Online sources for those seeking a firearm

With the current shortage of firearms for sale, caused by the coronavirus pandemic and the panic buying it’s sparked, I know some people really need a firearm, but can’t find one at a price they can afford. There are two major online sources I’ve used in the past, that aren’t seeking to profiteer from the current panic, and ask fair and reasonable prices for their goods (at least, they do at the time of writing).  They are, in alphabetical order: Buds Gun Shop   CDNN Sports There are many more online vendors, of course, but I happen to know these

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Will the pandemic pop the higher education bubble?

College Fix thinks it may. … when large universities shift their course offerings online during a global pandemic, it might get students wondering – why would they continue to pay exorbitant fees for dorms, meal plans, and parking, when they can get the same instruction sitting at home in front of their computers? Once a large university proves it can provide a reasonable facsimile of its course offerings without the enormous expense, students may start to demand they do so. College affordability and student debt are two of the most pressing issues to young Americans today – they would no

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Conspiracy theorists are making money out of the Wuhan coronavirus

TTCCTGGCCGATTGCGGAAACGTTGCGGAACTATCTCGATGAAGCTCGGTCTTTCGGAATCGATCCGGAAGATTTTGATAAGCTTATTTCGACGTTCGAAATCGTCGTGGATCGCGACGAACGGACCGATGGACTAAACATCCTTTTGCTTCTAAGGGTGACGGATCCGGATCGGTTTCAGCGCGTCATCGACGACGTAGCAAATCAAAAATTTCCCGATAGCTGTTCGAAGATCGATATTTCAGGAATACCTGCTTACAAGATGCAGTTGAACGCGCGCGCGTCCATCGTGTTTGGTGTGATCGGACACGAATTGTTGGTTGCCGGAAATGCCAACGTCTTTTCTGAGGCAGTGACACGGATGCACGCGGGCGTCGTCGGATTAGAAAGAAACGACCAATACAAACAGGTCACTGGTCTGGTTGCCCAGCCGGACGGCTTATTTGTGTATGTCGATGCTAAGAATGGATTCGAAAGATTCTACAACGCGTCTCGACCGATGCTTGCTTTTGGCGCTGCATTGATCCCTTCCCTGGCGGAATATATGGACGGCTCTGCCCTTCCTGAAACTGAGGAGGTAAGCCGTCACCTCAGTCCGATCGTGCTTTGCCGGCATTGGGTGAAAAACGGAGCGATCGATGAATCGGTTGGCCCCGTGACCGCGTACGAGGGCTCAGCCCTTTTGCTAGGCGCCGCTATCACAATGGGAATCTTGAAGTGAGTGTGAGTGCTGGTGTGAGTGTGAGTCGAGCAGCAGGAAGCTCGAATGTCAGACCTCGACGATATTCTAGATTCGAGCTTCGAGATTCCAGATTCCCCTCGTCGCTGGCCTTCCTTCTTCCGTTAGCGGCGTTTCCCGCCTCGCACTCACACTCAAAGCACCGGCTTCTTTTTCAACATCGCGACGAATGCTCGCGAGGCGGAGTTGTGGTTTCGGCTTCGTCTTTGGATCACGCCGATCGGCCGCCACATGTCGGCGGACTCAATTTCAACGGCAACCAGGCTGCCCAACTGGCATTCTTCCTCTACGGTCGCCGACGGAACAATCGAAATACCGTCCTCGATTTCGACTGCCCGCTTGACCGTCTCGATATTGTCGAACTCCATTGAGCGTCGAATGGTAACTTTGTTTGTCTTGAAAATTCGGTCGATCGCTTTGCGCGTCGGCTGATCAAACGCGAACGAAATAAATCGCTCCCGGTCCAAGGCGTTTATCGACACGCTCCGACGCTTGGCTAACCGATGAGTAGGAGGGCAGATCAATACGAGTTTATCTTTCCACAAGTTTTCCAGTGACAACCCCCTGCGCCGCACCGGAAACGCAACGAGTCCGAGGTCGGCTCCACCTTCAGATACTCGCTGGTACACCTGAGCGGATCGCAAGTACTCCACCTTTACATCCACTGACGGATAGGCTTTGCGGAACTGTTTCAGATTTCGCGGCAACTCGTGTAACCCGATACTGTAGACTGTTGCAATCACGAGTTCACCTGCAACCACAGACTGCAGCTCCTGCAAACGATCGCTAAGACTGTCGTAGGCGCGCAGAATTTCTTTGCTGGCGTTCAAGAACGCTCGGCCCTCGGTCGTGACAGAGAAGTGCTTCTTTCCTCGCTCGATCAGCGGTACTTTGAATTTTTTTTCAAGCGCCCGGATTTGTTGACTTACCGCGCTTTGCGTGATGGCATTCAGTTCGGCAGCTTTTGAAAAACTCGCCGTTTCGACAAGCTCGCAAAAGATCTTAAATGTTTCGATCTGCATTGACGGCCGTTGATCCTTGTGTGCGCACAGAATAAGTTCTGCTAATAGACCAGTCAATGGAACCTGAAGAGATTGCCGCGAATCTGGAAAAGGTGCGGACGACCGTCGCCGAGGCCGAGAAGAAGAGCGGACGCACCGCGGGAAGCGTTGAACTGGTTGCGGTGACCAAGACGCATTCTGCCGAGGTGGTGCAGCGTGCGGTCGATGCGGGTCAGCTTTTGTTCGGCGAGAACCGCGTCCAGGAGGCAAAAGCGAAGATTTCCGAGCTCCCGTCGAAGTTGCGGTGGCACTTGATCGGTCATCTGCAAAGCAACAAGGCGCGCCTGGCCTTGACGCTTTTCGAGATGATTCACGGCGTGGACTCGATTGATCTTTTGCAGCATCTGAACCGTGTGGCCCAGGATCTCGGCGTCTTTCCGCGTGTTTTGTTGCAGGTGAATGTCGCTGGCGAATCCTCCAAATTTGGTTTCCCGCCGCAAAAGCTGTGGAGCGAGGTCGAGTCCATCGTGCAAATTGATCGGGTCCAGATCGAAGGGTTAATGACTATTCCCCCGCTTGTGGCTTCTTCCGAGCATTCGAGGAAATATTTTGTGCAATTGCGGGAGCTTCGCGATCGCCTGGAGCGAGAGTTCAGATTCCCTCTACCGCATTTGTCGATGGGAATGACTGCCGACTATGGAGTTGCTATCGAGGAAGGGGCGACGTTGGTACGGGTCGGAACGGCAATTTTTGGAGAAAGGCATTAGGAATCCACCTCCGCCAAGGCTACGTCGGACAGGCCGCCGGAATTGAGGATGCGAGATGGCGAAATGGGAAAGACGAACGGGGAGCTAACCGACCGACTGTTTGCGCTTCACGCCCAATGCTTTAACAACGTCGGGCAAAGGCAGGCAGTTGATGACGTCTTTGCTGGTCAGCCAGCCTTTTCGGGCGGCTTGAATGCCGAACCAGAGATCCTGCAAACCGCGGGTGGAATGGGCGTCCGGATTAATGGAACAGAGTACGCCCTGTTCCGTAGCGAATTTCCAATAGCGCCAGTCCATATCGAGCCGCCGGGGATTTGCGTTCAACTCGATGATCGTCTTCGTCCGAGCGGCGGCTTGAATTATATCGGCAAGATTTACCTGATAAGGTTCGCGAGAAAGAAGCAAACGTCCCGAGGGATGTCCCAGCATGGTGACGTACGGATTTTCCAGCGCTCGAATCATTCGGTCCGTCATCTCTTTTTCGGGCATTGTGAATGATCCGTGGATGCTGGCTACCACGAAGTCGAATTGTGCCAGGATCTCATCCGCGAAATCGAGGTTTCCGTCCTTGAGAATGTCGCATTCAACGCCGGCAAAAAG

I’m sick and tired of conspiracy theorists in general, and American capitalist ones in particular (those who use any and every crisis to stir up fear and uncertainty, usually in order to make money out of the gullible).  Alex Jones and his Infowars Web site are prime examples, but there are many more out there. Vice reports that they’re making hay while the Wuhan coronavirus shines, if one can put it that way. Conspiracy peddlers make their money and retain their audiences by selling panic, and they’ve leaped onto this new epidemic with glee … The claims are multiplying by the day. The

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Online, you have no privacy

It’s hard to emphasize how little privacy – effectively, none – we have online in this digital age.  The risks to our personal, confidential information are enormous.  For most of us, they don’t amount to more than the danger of credit card fraud, or something like that;  but for others, particularly those active in any sphere of public debate or opinion-forming, they may be targeted by those opposed to their positions.  Such targeting may even become physical, rather than merely electronic.  (Consider, for example, the union activists who blockaded [on private property] the families of politicians with whose policies they

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Everything you wanted to know about the Internet and sex toys (but were afraid to ask)

Fear not:  your curiosity has been satisfied.  CNET has published an analysis of the state of play (you should pardon the expression) in the “connected” sex toy market.  I’m not going to go into details here (for obvious reasons, on a family-friendly blog), but I must admit to being mind-boggled by some of the things out there.  Note, too, the names of some of the companies and Web sites involved.  Weird, yes, but funny too!  Not so funny is the news that such devices may be spying on you, and reporting back to their manufacturers on how, and how often, you use